Spanish Greens and the political ecology social movement: a regional perspective
McFall, Ann Patricia Radford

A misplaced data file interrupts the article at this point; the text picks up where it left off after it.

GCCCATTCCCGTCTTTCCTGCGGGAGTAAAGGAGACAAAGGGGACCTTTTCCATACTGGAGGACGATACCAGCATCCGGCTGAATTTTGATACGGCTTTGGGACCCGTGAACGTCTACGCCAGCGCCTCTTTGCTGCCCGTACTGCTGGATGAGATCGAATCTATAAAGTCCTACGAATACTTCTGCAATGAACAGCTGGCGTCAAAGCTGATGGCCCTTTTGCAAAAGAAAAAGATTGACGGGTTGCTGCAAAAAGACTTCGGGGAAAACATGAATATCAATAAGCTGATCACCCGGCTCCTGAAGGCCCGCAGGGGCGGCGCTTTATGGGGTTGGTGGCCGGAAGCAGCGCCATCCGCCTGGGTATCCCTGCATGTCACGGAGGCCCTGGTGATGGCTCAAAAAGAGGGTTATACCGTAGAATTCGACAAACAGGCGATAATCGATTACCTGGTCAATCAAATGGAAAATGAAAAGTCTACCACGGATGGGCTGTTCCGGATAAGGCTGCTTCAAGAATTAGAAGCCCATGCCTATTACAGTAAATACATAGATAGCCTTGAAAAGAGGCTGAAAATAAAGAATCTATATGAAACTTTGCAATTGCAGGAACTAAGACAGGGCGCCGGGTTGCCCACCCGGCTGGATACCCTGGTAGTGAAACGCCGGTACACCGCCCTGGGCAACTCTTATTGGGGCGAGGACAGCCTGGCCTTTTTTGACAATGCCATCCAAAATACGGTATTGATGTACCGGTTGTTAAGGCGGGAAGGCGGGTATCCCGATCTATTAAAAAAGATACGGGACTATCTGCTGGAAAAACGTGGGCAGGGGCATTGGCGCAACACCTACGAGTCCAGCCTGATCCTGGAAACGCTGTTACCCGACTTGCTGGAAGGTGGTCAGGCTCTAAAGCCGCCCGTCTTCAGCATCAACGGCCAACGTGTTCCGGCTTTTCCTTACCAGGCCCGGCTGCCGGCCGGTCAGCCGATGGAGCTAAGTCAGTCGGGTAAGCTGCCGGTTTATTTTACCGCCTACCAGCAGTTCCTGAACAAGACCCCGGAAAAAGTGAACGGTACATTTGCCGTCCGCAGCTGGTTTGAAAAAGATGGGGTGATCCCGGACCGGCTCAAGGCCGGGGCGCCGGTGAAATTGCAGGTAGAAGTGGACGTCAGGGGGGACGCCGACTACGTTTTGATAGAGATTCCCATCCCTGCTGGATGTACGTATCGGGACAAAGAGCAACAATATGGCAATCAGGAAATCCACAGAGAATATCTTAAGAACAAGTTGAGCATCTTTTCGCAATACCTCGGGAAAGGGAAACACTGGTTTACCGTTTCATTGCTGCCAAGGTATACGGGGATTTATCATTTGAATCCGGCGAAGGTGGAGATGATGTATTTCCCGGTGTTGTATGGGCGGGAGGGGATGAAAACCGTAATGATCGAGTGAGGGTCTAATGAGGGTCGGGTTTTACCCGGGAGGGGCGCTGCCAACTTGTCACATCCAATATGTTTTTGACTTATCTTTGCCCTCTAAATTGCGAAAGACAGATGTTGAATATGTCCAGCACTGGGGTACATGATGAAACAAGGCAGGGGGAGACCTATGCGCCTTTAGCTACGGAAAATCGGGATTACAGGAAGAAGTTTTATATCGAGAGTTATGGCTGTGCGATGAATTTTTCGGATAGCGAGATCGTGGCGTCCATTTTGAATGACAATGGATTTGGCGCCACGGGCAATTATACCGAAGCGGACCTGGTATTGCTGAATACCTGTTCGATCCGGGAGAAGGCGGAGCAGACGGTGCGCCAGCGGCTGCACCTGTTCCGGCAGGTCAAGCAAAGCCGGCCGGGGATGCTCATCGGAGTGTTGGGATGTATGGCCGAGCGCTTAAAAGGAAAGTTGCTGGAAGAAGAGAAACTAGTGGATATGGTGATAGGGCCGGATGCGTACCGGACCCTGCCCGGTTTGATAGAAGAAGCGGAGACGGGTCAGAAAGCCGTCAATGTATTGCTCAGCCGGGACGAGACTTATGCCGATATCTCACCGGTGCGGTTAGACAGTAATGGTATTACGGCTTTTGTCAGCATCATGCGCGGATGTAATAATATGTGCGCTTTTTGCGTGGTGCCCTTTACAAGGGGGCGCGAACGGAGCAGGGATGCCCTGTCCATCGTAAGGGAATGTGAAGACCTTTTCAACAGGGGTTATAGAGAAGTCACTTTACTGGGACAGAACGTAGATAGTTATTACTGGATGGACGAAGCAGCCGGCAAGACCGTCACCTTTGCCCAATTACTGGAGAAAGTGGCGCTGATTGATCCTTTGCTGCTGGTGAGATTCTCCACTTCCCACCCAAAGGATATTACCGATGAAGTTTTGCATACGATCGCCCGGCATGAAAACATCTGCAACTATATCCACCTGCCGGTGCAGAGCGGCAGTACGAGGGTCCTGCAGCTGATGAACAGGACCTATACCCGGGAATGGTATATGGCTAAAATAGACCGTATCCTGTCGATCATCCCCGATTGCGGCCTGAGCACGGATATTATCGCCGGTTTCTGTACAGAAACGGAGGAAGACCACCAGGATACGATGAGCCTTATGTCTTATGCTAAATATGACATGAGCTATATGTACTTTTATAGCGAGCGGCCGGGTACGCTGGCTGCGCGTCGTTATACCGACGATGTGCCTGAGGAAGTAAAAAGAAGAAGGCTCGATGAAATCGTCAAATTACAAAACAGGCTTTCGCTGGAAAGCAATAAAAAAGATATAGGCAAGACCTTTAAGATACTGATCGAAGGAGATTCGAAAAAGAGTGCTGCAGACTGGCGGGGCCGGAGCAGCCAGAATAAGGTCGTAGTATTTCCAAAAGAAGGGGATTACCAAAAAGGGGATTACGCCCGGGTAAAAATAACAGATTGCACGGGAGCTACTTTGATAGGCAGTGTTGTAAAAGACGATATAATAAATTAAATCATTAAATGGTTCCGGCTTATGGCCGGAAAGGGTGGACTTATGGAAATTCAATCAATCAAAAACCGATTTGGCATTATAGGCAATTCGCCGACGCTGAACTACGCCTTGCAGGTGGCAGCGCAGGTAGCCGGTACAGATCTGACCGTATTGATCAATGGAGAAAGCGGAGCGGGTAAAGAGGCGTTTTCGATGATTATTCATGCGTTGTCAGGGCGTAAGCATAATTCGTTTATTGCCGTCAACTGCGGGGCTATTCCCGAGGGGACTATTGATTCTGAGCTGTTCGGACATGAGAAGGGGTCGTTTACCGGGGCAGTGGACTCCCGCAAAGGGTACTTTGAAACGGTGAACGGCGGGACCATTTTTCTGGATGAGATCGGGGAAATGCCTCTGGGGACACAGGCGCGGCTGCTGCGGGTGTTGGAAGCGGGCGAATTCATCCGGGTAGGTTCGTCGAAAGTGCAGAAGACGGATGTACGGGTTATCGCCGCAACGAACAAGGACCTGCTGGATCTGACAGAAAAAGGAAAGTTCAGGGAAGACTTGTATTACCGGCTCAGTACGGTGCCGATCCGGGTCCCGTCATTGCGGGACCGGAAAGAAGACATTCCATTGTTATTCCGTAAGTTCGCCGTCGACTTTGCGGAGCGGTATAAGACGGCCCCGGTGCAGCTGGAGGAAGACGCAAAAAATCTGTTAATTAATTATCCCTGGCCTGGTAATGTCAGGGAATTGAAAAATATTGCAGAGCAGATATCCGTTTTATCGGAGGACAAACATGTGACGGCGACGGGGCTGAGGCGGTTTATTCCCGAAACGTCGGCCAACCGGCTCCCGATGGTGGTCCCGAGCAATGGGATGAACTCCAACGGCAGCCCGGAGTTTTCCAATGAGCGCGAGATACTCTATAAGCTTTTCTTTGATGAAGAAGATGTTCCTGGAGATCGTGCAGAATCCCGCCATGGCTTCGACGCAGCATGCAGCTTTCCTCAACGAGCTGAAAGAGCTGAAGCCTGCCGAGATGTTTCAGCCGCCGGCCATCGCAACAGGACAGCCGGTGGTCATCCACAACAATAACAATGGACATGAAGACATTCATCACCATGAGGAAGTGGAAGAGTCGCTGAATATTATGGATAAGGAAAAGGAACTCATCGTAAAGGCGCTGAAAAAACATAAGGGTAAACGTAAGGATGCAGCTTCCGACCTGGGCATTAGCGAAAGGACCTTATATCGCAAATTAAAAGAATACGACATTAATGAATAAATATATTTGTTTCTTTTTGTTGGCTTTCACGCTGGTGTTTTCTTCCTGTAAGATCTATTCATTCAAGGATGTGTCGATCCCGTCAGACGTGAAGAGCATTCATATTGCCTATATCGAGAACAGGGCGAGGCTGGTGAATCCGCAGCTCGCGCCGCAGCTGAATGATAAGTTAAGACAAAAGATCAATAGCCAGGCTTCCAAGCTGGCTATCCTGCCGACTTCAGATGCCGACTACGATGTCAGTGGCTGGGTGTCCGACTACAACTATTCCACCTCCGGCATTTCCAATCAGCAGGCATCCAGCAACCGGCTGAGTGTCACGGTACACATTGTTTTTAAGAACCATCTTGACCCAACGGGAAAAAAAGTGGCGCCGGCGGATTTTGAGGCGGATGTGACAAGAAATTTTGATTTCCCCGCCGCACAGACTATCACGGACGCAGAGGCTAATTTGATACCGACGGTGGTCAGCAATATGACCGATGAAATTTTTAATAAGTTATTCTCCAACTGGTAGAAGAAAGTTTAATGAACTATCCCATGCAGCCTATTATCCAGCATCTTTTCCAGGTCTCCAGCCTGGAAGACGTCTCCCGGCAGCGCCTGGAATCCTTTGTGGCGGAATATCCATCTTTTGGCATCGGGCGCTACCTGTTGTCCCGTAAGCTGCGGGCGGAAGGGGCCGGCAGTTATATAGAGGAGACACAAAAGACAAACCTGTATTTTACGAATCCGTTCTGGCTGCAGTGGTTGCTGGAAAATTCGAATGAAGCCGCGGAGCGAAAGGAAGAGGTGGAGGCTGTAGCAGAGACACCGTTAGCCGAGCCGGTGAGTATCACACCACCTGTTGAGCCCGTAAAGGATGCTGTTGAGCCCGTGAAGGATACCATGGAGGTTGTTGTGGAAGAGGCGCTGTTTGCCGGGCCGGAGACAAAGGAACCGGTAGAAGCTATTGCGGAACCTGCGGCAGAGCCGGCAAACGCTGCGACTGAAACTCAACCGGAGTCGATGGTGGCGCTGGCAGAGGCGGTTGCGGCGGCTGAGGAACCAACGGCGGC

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The present study sets out to challenge a common assumption that Green politics is virtually non-existent in Spain. This assumed state of affairs has been attributed to a number of factors including a materialist society which prioritises economic growth, Spain’s political culture and, finally, the country’s electoral system. The result, according to the few scholars who include Spain in their studies, is a country with a weak political ecology social movement (PESM) and a Green party that enjoys only ‘trivial support’ (Mair 2001:103). As will be demonstrated, such assumptions are based on an insufficient knowledge of political ecology in Spain. The lack of knowledge has resulted in Spain’s green movements and parties being routinely misinterpreted and, indeed, overlooked. The first and most glaring misconception is many scholars’ persistence in referring to the ‘Spanish Green party’ as if a single party existed. In fact, the ‘Spanish Greens’ comprise not one national party but a variable and variegated number of different political parties, a few of which have certainly achieved a measure of electoral success (depending, of course, on how success is defined). Furthermore, it will be shown that reasons often given for the failure of the Green parties – such as the country’s alleged lack of interest in environmental matters – overlook other more pertinent factors such as, for example, tensions between the Spanish Greens and the environmental movement organisations (EMO), the nationalist factor and continuing tensions between the ‘green-greens’ and the ‘red-greens’. Despite numerous problems at party level, the present study will show that Spain’s PESM is as vigorous as – though different from - that of other countries which are reputed to be environmental leaders. To pursue this argument, the thesis will provide an overview of Spain’s Green parties, setting these within the cultural and historical context of the broader PESM to which they belong. Drawing on territorial politics literature, the thesis will, in particular, demonstrate that the territorial dimension – that is, Spain’s division into 17 autonomous regions – has been one of the neglected but determining factors contributing to the problems besetting the Spanish Greens. It will also be argued that, in its own way, the efforts of Spanish ecologists have undoubtedly contributed towards the ‘piecemeal’ greening of Spain. The arguments are further developed through two in-depth case studies focusing on political ecology, and more particularly Green parties, in two of Spain’s regions, Catalonia and Andalucia.